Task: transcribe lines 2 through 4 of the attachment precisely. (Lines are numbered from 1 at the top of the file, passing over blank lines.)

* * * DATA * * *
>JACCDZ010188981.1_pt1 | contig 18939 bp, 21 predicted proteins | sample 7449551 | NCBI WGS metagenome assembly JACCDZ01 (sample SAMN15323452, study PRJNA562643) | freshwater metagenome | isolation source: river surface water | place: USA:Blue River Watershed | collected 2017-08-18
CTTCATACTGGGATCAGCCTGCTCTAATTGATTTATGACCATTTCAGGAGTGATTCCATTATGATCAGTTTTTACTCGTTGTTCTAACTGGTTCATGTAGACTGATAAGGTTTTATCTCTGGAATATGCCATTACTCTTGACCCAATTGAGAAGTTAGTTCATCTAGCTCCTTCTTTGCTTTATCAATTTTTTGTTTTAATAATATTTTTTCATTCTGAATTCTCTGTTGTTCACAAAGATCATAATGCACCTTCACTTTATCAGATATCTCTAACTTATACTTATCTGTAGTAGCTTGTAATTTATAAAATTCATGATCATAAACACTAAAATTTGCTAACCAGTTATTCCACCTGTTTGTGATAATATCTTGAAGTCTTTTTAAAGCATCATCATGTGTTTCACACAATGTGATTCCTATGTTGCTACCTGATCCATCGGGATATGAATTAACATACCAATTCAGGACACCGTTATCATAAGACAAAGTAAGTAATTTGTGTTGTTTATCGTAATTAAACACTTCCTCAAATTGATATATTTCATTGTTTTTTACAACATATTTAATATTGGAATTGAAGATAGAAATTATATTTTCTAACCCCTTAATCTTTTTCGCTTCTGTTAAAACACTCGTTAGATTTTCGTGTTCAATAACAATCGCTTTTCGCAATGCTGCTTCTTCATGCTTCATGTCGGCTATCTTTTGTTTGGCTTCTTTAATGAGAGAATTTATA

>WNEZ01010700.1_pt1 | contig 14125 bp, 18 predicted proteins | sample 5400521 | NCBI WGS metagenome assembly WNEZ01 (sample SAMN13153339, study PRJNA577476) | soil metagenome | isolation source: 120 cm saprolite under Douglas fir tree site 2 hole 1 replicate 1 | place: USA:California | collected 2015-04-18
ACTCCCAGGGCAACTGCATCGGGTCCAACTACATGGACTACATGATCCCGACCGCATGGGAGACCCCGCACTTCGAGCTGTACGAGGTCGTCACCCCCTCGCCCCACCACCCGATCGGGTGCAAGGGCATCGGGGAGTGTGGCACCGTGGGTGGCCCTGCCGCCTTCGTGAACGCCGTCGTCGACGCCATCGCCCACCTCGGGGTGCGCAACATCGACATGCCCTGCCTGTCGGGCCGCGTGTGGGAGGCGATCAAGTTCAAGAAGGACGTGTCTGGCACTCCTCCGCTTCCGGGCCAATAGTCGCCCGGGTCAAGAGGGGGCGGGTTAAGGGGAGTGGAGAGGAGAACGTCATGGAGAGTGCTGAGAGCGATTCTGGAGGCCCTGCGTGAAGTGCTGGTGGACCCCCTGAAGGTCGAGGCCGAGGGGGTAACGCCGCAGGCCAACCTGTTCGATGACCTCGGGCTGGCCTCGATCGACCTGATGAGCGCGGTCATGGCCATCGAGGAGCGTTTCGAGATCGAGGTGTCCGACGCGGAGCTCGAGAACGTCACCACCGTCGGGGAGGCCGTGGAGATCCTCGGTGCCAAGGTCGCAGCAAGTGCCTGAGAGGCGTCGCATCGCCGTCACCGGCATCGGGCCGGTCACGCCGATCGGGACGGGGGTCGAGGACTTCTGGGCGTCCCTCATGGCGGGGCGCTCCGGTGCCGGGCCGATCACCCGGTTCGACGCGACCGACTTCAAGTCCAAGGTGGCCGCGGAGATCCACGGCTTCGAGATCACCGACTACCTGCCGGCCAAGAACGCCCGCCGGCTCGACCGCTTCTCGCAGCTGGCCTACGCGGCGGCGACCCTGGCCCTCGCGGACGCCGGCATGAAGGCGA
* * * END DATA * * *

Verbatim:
CTTCATACTGGGATCAGCCTGCTCTAATTGATTTATGACCATTTCAGGAGTGATTCCATTATGATCAGTTTTTACTCGTTGTTCTAACTGGTTCATGTAGACTGATAAGGTTTTATCTCTGGAATATGCCATTACTCTTGACCCAATTGAGAAGTTAGTTCATCTAGCTCCTTCTTTGCTTTATCAATTTTTTGTTTTAATAATATTTTTTCATTCTGAATTCTCTGTTGTTCACAAAGATCATAATGCACCTTCACTTTATCAGATATCTCTAACTTATACTTATCTGTAGTAGCTTGTAATTTATAAAATTCATGATCATAAACACTAAAATTTGCTAACCAGTTATTCCACCTGTTTGTGATAATATCTTGAAGTCTTTTTAAAGCATCATCATGTGTTTCACACAATGTGATTCCTATGTTGCTACCTGATCCATCGGGATATGAATTAACATACCAATTCAGGACACCGTTATCATAAGACAAAGTAAGTAATTTGTGTTGTTTATCGTAATTAAACACTTCCTCAAATTGATATATTTCATTGTTTTTTACAACATATTTAATATTGGAATTGAAGATAGAAATTATATTTTCTAACCCCTTAATCTTTTTCGCTTCTGTTAAAACACTCGTTAGATTTTCGTGTTCAATAACAATCGCTTTTCGCAATGCTGCTTCTTCATGCTTCATGTCGGCTATCTTTTGTTTGGCTTCTTTAATGAGAGAATTTATA

>WNEZ01010700.1_pt1 | contig 14125 bp, 18 predicted proteins | sample 5400521 | NCBI WGS metagenome assembly WNEZ01 (sample SAMN13153339, study PRJNA577476) | soil metagenome | isolation source: 120 cm saprolite under Douglas fir tree site 2 hole 1 replicate 1 | place: USA:California | collected 2015-04-18
ACTCCCAGGGCAACTGCATCGGGTCCAACTACATGGACTACATGATCCCGACCGCATGGGAGACCCCGCACTTCGAGCTGTACGAGGTCGTCACCCCCTCGCCCCACCACCCGATCGGGTGCAAGGGCATCGGGGAGTGTGGCACCGTGGGTGGCCCTGCCGCCTTCGTGAACGCCGTCGTCGACGCCATCGCCCACCTCGGGGTGCGCAACATCGACATGCCCTGCCTGTCGGGCCGCGTGTGGGAGGCGATCAAGTTCAAGAAGGACGTGTCTGGCACTCCTCCGCTTCCGGGCCAATAGTCGCCCGGGTCAAGAGGGGGCGGGTTAAGGGGAGTGGAGAGGAGAACGTCATGGAGAGTGCTGAGAGCGATTCTGGAGGCCCTGCGTGAAGTGCTGGTGGACCCCCTGAAGGTCGAGGCCGAGGGGGTAACGCCGCAGGCCAACCTGTTCGATGACCTCGGGCTGGCCTCGATCGACCTGATGAGCGCGGTCATGGCCATCGAGGAGCGTTTCGAGATCGAGGTGTCCGACGCGGAGCTCGAGAACGTCACCACCGTCGGGGAGGCCGTGGAGATCCTCGGTGCCAAGGTCGCAGCAAGTGCCTGAGAGGCGTCGCATCGCCGTCACCGGCATCGGGCCGGTCACGCCGATCGGGACGGGGGTCGAGGACTTCTGGGCGTCCCTCATGGCGGGGCGCTCCGGTGCCGGGCCGATCACCCGGTTCGACGCGACCGACTTCAAGTCCAAGGTGGCCGCGGAGATCCACGGCTTCGAGATCACCGACTACCTGCCGGCCAAGAACGCCCGCCGGCTCGACCGCTTCTCGCAGCTGGCCTACGCGGCGGCGACCCTGGCCCTCGCGGACGCCGGCATGAAGGCGA